Tabatha
Guest
Tabatha

I work with homeless Vets and you would be amazed ( or maybe not) how many of them do the no-no’s of interviews. I always have to tell them if you were a recruiter do you want to hear from a candidate that said that they hated their boss and that they feel that the boss would be better if they weren’t so up tight and that they need to get laid? Yeah no. Not appropriate. Don’t say anything negative. But I have had really rude interviewers as well. Also always have a thank you card or letter either send… Read more »

Melissa
Guest
Melissa

I agree with James. Also because I had the exact same experience just last Friday, the employer kept making phone calls and interrupting me when I spoke, She also had 3 clients in the same coffee shop she suggested we should meet which she kept interrupting me to go an check on her clients who were waiting for her. Recruiters these days have no commone Decency. Before she even ask me any questions the first thing she told me with a very stern attitude is that what she hates about interviews is when the candidate looks and acts so presentable,… Read more »

Diane
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Diane

Research the company before the interview and be knowlegable of the companies roots and founders. Doing this shows you have done your homework and that you are actually interested. You can compare yourself against the research you’ve done, showing what an excellent candidate you are.

Also to add to what Leslie said … turn your phone off, not just on silent. Sometimes alarms or other notifications sound even if your phone is silenced.

Good luck everyone!

Charlie Myre
Guest
Charlie Myre

I’d rather hire someone who is qualified and see who they really are that looking at someone who is uncomfortable behaving in a way that is not who they are….

VGH
Guest
VGH

Ask questions at the end of the interview. You score extra points.

Lois
Guest
Lois

Evidently the commenters are not recruiters. There are 1000’s of people who should read this article. It sounds like many of you have good advice you could share with others. I like Leslie’s comment. Could all of you add your advice?

Darrin
Guest
Darrin

Are you kidding me? These tips qualify as print worthy on PayScale. I don’t read articles here often. Thanks for reminding me why.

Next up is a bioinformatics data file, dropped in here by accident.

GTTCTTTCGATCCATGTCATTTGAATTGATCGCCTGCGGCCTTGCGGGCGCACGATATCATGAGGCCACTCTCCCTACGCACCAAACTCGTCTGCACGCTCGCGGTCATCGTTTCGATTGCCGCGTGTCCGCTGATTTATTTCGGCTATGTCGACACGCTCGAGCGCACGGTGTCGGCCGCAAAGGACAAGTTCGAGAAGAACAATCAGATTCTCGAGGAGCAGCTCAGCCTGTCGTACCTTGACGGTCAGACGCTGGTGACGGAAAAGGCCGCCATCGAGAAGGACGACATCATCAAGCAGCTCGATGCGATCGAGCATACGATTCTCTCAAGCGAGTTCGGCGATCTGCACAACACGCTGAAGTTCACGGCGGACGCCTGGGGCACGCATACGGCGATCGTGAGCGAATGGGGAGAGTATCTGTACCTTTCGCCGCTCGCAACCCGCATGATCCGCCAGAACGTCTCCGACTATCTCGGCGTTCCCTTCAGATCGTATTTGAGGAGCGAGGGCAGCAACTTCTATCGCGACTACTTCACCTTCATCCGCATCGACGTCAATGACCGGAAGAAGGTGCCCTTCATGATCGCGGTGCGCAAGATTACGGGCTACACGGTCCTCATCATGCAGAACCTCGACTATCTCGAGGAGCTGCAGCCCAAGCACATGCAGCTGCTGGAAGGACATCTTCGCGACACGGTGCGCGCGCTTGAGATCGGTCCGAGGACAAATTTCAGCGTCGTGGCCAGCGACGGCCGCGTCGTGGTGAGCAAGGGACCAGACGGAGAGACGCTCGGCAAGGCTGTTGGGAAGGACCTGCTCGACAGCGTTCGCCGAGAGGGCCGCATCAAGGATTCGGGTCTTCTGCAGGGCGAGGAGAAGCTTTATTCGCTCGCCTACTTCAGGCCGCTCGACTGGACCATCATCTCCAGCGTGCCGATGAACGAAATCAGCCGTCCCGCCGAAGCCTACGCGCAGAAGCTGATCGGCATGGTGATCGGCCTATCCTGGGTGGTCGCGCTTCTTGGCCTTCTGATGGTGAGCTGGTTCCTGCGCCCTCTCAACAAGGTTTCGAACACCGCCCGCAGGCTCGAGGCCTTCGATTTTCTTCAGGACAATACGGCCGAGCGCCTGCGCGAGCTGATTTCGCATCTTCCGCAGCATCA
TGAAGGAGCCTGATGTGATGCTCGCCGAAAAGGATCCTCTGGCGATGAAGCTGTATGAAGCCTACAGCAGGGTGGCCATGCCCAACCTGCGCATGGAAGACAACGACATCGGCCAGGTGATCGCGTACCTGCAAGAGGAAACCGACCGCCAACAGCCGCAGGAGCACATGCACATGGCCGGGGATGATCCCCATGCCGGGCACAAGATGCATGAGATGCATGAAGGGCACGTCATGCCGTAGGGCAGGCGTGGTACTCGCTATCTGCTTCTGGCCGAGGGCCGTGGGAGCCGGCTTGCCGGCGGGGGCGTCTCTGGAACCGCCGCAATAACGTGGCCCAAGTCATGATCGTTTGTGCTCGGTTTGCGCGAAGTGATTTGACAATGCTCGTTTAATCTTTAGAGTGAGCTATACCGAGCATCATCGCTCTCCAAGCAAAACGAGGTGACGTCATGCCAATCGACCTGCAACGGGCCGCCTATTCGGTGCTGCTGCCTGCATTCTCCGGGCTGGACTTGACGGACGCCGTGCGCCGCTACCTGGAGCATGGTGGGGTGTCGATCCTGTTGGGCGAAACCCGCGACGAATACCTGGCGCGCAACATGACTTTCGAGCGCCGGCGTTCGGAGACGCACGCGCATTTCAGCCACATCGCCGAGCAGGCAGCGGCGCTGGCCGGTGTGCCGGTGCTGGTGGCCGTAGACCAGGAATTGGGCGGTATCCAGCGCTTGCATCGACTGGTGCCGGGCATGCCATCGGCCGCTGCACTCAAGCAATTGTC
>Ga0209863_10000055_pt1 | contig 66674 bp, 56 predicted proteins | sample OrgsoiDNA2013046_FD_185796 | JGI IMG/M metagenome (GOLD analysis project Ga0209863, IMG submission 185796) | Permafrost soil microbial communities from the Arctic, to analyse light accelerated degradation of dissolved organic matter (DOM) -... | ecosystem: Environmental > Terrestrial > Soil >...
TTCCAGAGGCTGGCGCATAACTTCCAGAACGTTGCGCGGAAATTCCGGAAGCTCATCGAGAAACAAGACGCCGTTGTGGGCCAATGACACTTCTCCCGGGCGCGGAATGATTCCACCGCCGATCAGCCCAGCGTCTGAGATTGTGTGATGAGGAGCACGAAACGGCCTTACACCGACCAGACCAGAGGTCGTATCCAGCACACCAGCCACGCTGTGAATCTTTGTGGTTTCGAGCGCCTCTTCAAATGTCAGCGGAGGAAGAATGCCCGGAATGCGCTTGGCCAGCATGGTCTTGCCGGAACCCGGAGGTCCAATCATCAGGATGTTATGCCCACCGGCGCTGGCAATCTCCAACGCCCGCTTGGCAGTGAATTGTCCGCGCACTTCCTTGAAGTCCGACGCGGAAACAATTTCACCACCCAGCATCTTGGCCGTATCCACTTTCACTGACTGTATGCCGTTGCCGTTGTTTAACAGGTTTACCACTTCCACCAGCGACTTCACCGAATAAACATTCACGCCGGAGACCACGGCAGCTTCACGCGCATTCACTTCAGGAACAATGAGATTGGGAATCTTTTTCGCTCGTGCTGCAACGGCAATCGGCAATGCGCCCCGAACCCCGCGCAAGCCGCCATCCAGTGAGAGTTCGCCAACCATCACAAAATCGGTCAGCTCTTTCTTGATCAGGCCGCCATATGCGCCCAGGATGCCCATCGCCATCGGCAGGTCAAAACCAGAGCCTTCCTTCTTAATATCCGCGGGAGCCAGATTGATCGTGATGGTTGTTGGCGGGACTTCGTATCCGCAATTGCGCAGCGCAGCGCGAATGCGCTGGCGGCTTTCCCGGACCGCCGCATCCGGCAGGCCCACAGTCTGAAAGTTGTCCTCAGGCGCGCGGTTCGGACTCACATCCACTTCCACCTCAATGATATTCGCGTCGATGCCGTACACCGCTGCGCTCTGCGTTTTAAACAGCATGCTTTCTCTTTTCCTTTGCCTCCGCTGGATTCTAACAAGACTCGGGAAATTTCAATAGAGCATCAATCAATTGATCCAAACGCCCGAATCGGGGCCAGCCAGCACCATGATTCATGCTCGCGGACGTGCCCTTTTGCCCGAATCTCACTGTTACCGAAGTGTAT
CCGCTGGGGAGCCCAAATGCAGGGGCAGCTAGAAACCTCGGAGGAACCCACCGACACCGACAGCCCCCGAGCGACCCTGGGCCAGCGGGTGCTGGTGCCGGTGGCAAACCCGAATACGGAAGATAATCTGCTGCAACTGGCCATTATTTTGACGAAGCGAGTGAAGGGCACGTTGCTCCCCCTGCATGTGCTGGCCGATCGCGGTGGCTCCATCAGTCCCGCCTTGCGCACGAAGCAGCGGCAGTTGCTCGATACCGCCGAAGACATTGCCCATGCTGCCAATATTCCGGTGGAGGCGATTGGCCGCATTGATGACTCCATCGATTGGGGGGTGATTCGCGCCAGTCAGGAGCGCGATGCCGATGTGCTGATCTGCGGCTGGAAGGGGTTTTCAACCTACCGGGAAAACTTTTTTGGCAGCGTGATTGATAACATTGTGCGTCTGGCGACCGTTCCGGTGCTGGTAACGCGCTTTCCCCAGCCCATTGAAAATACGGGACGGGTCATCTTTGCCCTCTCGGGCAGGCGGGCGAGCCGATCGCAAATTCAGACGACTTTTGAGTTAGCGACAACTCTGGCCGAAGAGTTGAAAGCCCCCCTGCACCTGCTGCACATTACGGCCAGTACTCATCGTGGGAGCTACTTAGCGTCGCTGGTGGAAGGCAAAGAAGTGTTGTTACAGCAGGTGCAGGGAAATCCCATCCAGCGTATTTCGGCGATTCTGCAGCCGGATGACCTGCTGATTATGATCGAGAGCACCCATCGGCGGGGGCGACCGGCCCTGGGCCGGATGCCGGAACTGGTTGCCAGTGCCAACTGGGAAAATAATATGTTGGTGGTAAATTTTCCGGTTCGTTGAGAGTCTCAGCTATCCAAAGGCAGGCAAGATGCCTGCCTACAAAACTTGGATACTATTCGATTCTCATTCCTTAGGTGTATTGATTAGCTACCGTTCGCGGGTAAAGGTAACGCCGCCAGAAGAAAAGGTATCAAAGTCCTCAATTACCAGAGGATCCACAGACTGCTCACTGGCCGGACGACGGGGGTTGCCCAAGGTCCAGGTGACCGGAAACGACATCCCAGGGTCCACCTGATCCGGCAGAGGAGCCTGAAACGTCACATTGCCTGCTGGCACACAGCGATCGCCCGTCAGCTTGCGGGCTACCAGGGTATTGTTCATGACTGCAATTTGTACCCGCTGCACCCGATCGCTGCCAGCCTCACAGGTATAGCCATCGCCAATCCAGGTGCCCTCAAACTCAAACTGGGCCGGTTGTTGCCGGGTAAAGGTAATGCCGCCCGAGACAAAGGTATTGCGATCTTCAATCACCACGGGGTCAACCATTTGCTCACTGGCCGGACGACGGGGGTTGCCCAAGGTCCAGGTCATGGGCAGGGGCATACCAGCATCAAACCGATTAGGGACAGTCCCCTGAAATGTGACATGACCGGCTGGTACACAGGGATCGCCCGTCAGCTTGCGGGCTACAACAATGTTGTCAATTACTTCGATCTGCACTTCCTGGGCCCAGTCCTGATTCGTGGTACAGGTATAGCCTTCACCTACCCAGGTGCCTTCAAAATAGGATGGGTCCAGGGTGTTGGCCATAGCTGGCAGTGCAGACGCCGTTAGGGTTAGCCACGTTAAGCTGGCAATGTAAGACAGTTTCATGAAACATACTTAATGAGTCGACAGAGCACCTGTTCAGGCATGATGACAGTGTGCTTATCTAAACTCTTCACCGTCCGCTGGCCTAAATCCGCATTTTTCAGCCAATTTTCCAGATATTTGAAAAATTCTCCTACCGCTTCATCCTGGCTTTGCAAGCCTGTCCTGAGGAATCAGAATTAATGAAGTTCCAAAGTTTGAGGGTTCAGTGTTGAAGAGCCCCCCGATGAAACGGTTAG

Celia
Guest
Celia

There’s always someone who will criticize. Very funny.

Yirmin
Guest
Yirmin

@Barrie… you never say you prefer not to comment, you simply state that you feel you have reached a point where you want new challenges or some crap like that…

gerard
Guest
gerard

This is not a helpful article for learned individuals. Really are you serious? I guess this article is intended for high school students seeking employment for the first time.

James
Guest
James

Such bullshit, qualifications and experience does not mean you will get the job! Someone’s buddy needs a job and is related to some supervisor who was placed in that position because he plays golf with him on the weekends! Corporate america stinks! After your interview, look him straight in the eye then bitch slap him or her and then say “I have no tattoos that cannot be hidden and stop waisting my time!” Went on an interview and the person doing the interview answered his phone three times in a matter of fifteen minutes. I got up and stated; ”… Read more »

Antonio
Guest
Antonio

Very basic hints. Not usefull for somone with 20 years experience…Maybe for someone looking for a first job, but even so this is pretty basic…

Barrie Robertson
Guest
Barrie Robertson

When your previous manager was really out of his element as a manager and made many bad decisions and used inappropriate language, should I say that I disagreed with the previous manager’s decisions or that I prefer not to comment.

leslie
Guest
leslie

Put your cellphone on silent and don’t fiddle with it when you are waiting. It is rude.